Whoever said there’s no room for big girls on the professional dance forefront should keep their opinions to themselves. Where there’s determination, lies possibility, and Akira Armstrong is proof of that adage. After crafting her dance skills for years at esteemed dance institutions, Armstrong worked her way into Beyoncé‘s “Get Me Bodied” and “Green Light” music visuals. But, despite being featured in two music videos for the Grammy-Award winning superstar, Armstrong faced constant rejection from famed dance agencies.

Undeterred, Armstrong came to the realization that there must have been other women out there just like her. She realized there was a void in the industry that needed fulfillment, so she did what any determined professional would do— she took matters into her own hands. In 2008, Armstrong founded the #PrettyBigMovement LLC, a dance agency dedicated to the empowerment of professional plus-sized dancing girls. Since then, the full-figured dance troupe’s innovative performances has been featured on the 2014 Hip Hop Awards paying homage to women in hip-hop culture, NBC’s America’s Got Talent, and News New York 1. And, let’s not forget about that all the way lit “The Scene” video that’s gone viral on social media.

PBM remains in high demand as they continue to defy stereotypes about plus-sized women. The troupe’s innovation has even garnered the attention of plus-sized retail giant, Lane Bryant. Currently, the ladies are a few of the new faces of the popular retailer’s recent campaign: “My ___________ inspired by #ThisBody,” along with Atlantic Records’ powerhouse, Lizzo. Well, we’ve said a mouthful already. Want to know more about this rising mogul, her BPM troupe, and when to catch their forthcoming performance on the Harry Connick Jr. show? Well, we caught up with Ms. Armstrong to find out all of that and more. See the interview below.

GTMS: How have you been?

AA: I’ve been amazing. I’m a little overwhelmed, but I’m good [chuckles].

GTMS: So, what have you been up to?

AA: I’m in rehearsals trying to get this show together. Trying to find costumes. Working on this website and this merchandise. Trying to plan this trip outside of New York to make a workshop and I gotta go to L.A, so it’s been a lot going on.

GTMS: So what are the most important projects you’ve been working on thus far?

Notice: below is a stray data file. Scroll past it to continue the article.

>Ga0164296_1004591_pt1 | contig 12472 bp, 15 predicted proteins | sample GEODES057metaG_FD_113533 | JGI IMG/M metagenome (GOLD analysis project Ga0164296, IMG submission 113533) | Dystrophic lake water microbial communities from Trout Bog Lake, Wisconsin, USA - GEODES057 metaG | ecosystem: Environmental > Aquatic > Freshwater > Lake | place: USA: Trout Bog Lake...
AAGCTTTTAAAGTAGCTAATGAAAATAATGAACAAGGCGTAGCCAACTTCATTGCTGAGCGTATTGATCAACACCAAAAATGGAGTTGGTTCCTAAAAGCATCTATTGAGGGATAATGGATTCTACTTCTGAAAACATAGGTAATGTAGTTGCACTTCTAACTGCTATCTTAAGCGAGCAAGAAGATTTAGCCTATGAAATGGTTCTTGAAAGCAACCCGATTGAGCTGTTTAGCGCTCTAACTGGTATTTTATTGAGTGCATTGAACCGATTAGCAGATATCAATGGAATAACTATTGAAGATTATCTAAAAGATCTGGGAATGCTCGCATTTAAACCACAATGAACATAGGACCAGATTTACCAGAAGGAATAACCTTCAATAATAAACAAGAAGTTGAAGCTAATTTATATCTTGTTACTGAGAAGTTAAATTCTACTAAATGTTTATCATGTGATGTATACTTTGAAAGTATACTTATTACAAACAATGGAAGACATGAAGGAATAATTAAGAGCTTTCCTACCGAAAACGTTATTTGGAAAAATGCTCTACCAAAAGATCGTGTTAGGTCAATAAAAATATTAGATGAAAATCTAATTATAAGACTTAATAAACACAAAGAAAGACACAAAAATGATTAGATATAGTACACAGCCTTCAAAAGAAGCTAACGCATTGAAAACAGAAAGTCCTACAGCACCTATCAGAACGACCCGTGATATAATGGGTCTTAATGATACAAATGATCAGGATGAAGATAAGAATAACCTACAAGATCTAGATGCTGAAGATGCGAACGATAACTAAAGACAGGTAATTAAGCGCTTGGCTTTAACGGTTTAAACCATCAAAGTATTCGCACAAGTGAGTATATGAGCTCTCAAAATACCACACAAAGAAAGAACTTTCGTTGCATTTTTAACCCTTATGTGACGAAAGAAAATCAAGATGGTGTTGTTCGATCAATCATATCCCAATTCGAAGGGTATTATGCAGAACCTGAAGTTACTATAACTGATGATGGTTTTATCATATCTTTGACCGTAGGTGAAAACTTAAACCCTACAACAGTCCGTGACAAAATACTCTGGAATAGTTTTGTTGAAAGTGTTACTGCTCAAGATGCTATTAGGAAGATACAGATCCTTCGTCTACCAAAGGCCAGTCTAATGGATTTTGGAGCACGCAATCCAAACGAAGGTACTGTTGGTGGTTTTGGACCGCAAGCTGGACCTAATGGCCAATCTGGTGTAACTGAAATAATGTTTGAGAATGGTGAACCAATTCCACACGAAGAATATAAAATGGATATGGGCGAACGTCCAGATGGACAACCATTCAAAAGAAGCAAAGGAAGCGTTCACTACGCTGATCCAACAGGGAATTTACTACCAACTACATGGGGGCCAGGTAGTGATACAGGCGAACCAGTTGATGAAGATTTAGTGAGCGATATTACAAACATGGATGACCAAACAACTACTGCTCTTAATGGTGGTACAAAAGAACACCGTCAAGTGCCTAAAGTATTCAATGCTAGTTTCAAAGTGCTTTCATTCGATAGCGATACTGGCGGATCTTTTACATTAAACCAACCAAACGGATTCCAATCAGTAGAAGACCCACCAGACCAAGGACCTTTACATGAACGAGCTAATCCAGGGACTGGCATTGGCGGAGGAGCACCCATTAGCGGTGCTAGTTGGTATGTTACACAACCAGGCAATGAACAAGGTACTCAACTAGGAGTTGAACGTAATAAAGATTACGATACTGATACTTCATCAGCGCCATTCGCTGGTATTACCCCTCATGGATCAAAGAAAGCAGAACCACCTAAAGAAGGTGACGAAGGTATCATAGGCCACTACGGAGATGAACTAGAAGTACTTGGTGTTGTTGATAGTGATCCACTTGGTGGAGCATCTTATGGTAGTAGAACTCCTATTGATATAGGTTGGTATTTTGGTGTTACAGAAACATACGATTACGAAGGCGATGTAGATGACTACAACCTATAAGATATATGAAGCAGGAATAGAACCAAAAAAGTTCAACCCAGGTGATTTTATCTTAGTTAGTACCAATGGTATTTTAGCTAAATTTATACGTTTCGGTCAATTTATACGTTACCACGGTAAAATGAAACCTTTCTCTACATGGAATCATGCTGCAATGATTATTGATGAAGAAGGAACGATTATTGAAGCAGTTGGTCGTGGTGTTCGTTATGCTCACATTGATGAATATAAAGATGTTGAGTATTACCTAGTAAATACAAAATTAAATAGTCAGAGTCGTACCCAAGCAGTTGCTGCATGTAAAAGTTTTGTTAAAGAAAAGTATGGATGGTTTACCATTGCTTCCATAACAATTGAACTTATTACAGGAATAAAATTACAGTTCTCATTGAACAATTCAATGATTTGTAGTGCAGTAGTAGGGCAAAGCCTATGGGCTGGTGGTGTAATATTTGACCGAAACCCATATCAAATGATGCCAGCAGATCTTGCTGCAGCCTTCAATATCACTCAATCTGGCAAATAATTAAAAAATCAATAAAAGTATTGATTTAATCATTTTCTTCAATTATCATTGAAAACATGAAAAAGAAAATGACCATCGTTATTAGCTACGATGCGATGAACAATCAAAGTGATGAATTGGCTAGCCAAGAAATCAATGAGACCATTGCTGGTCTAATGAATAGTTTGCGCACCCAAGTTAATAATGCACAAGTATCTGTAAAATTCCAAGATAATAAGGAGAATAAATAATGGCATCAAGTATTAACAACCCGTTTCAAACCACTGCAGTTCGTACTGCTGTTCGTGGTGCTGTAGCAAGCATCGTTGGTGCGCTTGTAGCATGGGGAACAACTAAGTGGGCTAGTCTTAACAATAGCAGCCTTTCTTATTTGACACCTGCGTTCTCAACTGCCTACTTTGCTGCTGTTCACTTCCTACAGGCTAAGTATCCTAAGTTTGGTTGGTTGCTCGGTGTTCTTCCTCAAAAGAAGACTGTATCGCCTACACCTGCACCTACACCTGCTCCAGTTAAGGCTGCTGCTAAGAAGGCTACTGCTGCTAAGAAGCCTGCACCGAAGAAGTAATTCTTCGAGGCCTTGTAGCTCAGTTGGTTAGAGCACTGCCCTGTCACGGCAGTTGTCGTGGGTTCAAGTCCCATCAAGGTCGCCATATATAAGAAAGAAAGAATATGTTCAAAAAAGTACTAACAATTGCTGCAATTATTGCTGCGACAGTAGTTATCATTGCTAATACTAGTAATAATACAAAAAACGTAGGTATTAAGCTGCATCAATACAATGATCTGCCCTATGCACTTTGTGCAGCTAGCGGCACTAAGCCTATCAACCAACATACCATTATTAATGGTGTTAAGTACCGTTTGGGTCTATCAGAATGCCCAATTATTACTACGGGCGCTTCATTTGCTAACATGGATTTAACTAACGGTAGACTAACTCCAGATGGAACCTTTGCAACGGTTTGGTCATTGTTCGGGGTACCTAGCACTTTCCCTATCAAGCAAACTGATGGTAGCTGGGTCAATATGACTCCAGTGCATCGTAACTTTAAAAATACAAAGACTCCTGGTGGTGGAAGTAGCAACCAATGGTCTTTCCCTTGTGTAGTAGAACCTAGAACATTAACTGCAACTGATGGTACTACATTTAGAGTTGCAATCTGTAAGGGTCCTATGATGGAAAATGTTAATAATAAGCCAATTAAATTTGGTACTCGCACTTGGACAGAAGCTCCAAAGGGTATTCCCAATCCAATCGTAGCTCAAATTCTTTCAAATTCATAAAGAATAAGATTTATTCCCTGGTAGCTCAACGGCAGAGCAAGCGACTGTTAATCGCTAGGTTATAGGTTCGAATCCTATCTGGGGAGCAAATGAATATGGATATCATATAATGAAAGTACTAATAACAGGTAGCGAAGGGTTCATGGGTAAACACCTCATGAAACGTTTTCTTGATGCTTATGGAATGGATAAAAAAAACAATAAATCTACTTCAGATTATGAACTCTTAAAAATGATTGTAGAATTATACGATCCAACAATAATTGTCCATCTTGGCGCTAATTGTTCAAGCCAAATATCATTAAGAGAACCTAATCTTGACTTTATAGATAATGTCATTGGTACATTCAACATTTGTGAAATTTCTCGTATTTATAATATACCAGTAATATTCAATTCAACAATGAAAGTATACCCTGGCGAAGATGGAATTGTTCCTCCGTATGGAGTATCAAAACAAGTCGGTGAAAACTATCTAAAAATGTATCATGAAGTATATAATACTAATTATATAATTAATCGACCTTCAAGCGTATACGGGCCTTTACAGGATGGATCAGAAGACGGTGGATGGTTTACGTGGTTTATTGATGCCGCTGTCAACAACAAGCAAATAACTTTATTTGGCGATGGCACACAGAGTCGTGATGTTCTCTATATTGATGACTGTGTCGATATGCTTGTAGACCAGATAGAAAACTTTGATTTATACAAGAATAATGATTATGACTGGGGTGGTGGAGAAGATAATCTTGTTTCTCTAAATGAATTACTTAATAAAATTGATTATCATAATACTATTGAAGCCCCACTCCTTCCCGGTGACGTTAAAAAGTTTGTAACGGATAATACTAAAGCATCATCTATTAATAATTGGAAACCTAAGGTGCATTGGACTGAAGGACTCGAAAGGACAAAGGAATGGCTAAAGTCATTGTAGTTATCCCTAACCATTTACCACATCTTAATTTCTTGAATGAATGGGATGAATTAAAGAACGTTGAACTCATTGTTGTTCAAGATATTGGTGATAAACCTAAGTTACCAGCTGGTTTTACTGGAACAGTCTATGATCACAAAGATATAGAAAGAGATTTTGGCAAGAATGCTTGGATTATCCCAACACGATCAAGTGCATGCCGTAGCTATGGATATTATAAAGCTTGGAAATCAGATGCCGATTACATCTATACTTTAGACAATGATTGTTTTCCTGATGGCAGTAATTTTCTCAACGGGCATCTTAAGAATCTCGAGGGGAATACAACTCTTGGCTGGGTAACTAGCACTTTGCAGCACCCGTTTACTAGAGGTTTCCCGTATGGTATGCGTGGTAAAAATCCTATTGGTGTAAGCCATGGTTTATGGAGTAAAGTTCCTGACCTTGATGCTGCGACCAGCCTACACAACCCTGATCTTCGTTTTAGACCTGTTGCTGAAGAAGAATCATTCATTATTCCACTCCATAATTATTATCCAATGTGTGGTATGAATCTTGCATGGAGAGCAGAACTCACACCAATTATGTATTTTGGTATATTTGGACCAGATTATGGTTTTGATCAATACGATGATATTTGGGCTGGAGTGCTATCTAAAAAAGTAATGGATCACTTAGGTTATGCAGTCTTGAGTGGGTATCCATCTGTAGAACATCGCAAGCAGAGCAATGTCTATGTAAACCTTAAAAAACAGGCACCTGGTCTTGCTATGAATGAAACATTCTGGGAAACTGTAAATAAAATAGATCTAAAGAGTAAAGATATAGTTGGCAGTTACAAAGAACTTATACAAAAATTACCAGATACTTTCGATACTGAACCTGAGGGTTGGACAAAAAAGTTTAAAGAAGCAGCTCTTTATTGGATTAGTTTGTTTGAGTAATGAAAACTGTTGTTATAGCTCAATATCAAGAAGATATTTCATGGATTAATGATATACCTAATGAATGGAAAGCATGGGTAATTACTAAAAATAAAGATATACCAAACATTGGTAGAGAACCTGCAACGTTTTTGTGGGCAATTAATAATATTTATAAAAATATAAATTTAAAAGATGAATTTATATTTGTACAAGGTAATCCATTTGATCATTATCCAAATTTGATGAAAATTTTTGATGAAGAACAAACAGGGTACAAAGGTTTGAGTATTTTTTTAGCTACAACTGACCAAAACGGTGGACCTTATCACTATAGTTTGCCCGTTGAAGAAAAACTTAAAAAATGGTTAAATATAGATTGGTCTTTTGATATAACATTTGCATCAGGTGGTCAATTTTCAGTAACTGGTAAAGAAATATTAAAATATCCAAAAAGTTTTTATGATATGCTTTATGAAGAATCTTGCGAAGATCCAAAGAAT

AA: We’ve been trying to revamp this website and have the public have accessibility to purchase our Pretty Big Merchandise; which we have been working on for some time now. Merchandise will be T-shirts, hats, sweatshirts, key chains, things of that nature. We’re also making an appearance on the Harry Connick Jr. show this Wednesday. We’ll be performing on television, which is great, more exposure. There’s also been some backlash about my movement and what it stands for [laughs]. My name was mentioned on The Real daytime talk show hosts, Lonnie Love and Frenchie Davis made some not-so-nice comments in reference to Pretty Big Movement. So that’s been the talk of the town right now.

I have a lot of supporters and fans who have been clapping back for me, which is amazing. That means I have so much support going in on those two individuals and how they’ve been such negative individuals with all this stuff that’s going on. So this is some of the stuff that’s been going on since the video went viral. We have touched so many lives across the world, and I say that with all honesty. Literally, we’ve touched people’s lives. When we go on Facebook Live, there are people who pop up on our Facebook feed from New Zealand, Austria, Australia, Dubai, Italy, London. Like, we have touched the world. That was my goal in the beginning from the time that I created this nine years ago; 2018 will be ten years. So it’s been a journey.

GTMS: We’ve heard about the shady comments made by Lonnie Love and guest host, Frenchie Davis. How did that make you feel? Did you care at all?

AA: To be honest with you, I wasn’t hurt. I wasn’t sad. I was more so disappointed simply because they are black women, and I’m a black woman myself. They are on the heavy side just like me so it was disappointing to hear the negative comments. Even though they are not dancers like me, they’ve been in this industry in the capacity of a comedian or a singer. We all know that being plus sized in this industry is not in favor for so many people. So I thought that they would have celebrated the fact that I was doing something positive and empowering for women and it was unfortunate that they didn’t see the bigger picture. Tamara saw the bigger picture, and Jeannie saw it, who are on the smaller side. but, you know, it’s always us [laughs].

akira pose

GTMS: For some reason, it’s usually people who are in the same “boat” as you that does most of the finger-pointing. When this first came across my desk I thought ‘wow, this is great,’ and I’m a size eight.

AA: Mm, hmm, yes [laughs]. Thank you [chuckles].

GTMS: Delving more into your background…Where are you originally from, and what inspired you to start dancing?

AA: I was born and raised in the Bronx. I’m a Bronx girl [laughs].

GTMS: Alright, the boogie down Bronx. The birthplace of Hip-Hop.

AA: Yes, the birthplace of Hip-Hop, exactly. I started dancing at the age of eight. What inspired me to dance was one day there was a show on and Patti Labelle was on television. We all know that Patti Labelle was known for her outrageous costumes, makeup, and hair. She wasn’t dancing, but it was her presence and how the audience received everything that she was doing. She was just amazing and I was just taken aback by that. I told my mom, ‘whatever that is, I want to do that. I want to touch people and I want to entertain people,’ and I said that I wanted to dance. My mom put me in dance school here in the Bronx, in the Mind Builders Creative dance center and that was my first introduction to dance. My first genre of dance that my mom put me in was West African, which is my favorite. Then along the way, I got into tap and modern jazz. Hip-Hop came later on when I got into middle school.